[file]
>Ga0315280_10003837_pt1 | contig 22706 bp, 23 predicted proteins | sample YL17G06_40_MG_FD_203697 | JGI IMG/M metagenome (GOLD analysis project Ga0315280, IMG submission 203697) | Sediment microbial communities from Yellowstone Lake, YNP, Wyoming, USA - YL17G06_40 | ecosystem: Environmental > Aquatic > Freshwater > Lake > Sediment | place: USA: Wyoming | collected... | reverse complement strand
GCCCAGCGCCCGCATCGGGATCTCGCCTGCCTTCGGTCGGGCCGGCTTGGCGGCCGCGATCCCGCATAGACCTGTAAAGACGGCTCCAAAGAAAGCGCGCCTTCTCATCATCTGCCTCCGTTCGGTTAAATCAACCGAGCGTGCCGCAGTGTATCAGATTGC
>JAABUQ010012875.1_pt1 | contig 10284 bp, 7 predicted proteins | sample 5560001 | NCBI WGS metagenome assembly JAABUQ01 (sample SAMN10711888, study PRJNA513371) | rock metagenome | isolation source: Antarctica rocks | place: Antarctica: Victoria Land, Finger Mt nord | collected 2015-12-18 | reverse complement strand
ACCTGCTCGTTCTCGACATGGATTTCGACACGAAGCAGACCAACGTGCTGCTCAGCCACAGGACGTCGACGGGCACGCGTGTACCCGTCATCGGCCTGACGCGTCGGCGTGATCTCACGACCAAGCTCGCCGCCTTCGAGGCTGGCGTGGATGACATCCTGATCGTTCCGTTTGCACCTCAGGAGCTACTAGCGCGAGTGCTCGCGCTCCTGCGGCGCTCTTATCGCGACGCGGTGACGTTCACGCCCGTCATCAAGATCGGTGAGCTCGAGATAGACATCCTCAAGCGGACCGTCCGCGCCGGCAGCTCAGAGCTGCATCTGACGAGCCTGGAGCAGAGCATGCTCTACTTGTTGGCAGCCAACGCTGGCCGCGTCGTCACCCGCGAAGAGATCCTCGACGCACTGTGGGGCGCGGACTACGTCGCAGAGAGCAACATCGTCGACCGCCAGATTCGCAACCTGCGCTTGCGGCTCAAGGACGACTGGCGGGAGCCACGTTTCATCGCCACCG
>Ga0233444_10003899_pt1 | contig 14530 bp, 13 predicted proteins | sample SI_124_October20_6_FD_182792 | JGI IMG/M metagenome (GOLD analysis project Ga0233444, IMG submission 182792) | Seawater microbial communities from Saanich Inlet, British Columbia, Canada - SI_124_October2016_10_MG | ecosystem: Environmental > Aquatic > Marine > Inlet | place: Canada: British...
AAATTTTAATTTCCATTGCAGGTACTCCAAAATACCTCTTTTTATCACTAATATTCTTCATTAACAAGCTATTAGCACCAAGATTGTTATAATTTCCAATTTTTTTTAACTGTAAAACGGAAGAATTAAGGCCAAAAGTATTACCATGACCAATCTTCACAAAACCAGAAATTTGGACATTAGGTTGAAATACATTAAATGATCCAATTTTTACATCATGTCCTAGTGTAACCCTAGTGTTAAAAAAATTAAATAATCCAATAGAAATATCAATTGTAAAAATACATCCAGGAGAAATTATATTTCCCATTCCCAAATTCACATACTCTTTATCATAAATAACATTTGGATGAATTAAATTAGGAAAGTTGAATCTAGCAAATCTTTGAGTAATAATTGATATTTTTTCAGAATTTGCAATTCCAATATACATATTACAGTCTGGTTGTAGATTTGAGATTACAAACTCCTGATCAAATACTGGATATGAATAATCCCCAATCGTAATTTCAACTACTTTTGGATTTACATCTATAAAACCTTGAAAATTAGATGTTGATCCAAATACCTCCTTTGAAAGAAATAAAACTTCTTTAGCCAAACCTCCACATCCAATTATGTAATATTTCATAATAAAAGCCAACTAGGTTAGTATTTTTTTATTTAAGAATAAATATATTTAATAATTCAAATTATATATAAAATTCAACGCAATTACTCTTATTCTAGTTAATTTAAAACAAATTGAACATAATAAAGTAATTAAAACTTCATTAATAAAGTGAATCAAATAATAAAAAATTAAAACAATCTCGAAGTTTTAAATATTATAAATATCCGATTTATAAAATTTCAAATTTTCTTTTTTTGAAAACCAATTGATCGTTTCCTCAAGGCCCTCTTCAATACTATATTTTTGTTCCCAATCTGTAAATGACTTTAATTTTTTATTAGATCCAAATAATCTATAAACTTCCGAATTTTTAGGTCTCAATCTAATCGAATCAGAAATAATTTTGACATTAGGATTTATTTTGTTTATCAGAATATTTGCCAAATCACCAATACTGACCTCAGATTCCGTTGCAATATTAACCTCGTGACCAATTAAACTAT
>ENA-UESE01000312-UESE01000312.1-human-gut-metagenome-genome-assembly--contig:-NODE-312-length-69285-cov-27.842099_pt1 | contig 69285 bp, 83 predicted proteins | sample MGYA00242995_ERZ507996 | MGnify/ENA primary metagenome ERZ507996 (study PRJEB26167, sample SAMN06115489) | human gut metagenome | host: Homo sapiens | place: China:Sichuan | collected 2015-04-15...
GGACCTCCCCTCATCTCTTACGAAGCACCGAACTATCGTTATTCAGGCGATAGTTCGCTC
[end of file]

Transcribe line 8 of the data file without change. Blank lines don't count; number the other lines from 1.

GGACCTCCCCTCATCTCTTACGAAGCACCGAACTATCGTTATTCAGGCGATAGTTCGCTC